5 Unexpected Finds From Suffolk’s African American Literature Collection
The Clark Collection of African American Literature at Suffolk University features works by and about African American writers from the 18th century to the present. Housed in the Sawyer Library, the collection contains more than 5,000 titles, representing 15,000 authors and artists. The holdings range from oral histories and personal essays to poetry, musical lyrics, drama, and fiction.
The collection contains some rare gems, along with highly specialized subject areas. The collection’s director, History Professor Bob Bellinger, and Sawyer Library director Sharon Britton shared a few highlights:
- A first edition copy of W.E.B Du Bois’ seminal work The Souls of Black Folk. This 115 year-old tome is in the library’s rare book room alongside early editions from poet, novelist, and playwright Paul Lawrence Dunbar, poet Countee Cullen, and Harlem Renaissance writer Langston Hughes.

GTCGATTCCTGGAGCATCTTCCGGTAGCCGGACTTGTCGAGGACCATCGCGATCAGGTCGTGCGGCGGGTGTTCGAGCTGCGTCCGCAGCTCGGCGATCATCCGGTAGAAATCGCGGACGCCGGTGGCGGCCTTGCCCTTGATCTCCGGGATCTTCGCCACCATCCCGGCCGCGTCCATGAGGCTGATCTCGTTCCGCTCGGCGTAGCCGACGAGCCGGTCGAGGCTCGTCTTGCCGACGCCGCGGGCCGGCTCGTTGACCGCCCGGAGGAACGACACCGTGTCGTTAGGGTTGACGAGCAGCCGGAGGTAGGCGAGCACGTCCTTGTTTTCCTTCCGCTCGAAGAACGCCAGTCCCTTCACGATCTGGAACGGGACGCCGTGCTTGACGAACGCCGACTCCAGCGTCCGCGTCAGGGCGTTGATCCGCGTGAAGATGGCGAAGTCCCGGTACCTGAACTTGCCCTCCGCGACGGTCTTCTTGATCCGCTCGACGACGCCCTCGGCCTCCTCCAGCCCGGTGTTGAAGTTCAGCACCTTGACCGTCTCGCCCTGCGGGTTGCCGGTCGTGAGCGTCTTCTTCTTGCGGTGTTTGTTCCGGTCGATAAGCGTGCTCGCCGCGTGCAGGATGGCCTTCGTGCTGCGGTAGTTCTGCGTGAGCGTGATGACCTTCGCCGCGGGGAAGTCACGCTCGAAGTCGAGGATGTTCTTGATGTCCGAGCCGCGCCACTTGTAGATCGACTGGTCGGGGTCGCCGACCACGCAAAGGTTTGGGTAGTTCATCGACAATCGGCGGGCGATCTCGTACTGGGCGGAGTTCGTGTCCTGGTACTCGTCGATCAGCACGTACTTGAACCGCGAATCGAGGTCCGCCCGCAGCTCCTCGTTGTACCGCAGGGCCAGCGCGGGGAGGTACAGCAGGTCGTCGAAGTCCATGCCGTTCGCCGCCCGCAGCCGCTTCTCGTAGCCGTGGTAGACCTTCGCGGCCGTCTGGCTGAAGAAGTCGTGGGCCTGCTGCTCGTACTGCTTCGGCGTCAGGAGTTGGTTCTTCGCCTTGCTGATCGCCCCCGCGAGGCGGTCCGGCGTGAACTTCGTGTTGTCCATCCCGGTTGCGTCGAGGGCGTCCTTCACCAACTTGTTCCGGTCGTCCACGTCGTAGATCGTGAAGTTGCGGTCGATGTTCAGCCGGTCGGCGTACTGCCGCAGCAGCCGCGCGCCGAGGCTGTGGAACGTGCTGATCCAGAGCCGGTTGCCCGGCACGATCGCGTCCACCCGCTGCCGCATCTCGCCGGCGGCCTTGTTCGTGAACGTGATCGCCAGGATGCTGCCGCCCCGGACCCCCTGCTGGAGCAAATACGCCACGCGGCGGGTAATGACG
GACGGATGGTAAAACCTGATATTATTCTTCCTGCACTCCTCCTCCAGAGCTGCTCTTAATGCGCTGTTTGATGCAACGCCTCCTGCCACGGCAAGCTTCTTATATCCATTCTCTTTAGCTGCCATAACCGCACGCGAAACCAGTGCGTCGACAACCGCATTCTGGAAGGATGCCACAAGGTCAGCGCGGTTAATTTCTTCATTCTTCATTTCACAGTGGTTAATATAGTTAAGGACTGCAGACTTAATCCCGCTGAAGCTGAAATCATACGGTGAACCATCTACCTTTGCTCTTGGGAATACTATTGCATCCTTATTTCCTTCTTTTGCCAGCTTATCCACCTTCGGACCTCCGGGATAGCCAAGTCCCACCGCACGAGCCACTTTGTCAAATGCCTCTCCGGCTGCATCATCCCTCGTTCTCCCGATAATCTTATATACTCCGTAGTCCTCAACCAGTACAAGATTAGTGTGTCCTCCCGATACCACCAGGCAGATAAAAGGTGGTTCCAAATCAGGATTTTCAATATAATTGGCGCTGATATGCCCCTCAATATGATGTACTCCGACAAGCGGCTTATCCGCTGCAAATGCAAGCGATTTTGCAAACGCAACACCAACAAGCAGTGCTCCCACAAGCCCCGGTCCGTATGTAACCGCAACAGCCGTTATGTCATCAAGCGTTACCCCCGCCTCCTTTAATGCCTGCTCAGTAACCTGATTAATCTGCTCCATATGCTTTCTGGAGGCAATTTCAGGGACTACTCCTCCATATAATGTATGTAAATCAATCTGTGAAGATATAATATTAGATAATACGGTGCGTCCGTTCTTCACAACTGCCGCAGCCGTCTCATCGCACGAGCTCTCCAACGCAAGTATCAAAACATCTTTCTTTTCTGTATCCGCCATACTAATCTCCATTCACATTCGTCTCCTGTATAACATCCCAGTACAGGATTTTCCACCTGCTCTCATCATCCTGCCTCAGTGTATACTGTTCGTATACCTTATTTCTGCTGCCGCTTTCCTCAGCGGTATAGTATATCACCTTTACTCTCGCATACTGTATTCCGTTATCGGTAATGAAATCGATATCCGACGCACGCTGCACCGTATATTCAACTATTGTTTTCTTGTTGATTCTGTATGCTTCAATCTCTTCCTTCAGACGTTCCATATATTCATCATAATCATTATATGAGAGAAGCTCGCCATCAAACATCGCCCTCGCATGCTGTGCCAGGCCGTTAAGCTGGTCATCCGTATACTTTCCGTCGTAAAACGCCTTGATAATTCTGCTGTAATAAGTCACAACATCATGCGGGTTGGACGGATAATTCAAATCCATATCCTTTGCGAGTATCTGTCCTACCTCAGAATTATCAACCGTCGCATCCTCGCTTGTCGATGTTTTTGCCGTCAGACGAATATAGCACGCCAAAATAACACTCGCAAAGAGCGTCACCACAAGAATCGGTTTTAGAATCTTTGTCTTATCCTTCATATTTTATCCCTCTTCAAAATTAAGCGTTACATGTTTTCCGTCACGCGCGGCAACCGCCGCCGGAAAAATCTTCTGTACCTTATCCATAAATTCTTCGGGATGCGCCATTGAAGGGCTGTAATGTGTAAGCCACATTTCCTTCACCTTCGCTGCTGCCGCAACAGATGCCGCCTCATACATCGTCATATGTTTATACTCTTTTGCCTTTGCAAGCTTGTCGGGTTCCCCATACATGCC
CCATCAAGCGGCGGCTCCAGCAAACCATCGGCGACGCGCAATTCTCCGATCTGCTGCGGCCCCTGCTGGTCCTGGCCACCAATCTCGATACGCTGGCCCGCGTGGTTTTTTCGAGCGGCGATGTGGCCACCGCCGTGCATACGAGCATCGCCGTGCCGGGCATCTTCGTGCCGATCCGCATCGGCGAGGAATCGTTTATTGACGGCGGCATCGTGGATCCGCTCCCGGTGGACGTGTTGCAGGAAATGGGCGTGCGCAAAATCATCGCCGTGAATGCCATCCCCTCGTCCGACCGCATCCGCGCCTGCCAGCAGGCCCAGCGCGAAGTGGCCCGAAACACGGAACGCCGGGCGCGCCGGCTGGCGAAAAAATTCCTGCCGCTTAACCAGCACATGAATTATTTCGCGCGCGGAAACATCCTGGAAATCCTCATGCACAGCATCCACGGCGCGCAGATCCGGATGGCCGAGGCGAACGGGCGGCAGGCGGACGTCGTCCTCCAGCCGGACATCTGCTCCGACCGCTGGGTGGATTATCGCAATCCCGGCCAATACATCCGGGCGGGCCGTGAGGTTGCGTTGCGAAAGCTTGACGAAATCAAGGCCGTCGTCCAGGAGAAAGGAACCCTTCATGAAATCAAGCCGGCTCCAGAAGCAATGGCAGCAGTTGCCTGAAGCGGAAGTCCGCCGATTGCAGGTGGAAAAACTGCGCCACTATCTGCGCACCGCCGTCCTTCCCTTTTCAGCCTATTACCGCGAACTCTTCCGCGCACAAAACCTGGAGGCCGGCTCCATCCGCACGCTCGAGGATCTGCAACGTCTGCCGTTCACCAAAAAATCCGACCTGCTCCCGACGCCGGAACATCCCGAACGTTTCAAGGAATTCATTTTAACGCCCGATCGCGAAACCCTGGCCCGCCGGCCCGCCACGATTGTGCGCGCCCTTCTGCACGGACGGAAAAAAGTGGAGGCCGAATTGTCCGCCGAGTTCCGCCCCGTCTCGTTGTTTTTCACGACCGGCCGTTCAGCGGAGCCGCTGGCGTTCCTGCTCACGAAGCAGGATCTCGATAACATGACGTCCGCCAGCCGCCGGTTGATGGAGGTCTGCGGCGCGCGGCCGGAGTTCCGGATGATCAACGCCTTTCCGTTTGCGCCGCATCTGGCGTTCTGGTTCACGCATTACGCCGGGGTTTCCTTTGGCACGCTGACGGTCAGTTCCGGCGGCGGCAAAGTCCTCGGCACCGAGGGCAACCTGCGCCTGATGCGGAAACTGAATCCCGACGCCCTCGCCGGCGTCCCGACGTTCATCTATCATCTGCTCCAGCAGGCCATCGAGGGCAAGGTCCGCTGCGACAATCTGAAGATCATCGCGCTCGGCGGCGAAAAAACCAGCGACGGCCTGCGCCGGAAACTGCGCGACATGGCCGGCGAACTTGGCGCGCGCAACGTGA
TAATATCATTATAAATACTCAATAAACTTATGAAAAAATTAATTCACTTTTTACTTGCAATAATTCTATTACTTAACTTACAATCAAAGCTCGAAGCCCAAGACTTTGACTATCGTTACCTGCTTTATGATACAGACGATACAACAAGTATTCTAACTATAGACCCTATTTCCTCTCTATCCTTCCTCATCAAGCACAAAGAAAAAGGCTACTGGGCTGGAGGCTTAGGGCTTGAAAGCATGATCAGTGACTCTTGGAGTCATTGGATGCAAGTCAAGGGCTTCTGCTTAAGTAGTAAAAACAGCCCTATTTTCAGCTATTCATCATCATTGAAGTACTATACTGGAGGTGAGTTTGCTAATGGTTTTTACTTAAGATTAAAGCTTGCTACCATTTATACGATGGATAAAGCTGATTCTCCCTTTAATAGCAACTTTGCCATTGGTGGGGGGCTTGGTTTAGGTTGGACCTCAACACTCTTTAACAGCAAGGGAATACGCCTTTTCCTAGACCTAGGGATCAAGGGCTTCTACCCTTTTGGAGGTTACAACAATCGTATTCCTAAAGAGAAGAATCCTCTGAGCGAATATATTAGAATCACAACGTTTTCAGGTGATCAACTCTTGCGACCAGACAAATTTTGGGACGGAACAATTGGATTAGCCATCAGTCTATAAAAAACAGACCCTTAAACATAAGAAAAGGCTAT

- A special focus on New England writers of color is a central part of the collection. The library maintains a separate bibliography to catalog the works of black writers from Massachusetts and neighboring states, including well-known figures like Du Bois, Frederick Douglass, and Henry Louis Gates, Jr. -- as well as more obscure works like the memoir of Mamie Garvin Fields, a chambermaid and dressmaker who lived in Roxbury during the early 20th century.
- A complete series of The Monthly Offering, an abolitionist periodical published in Boston from 1940-42, is among many journals and publications available.
- Unpublished manuscripts, including eight by Boston artist-historian Allan Rohan Crite.
- Contemporary works from emerging writers of color keep the collection vibrant. New books are added every year to fulfill the original mission of purchasing, cataloging, and housing the complete works of African American authors spanning the 1700s to today.
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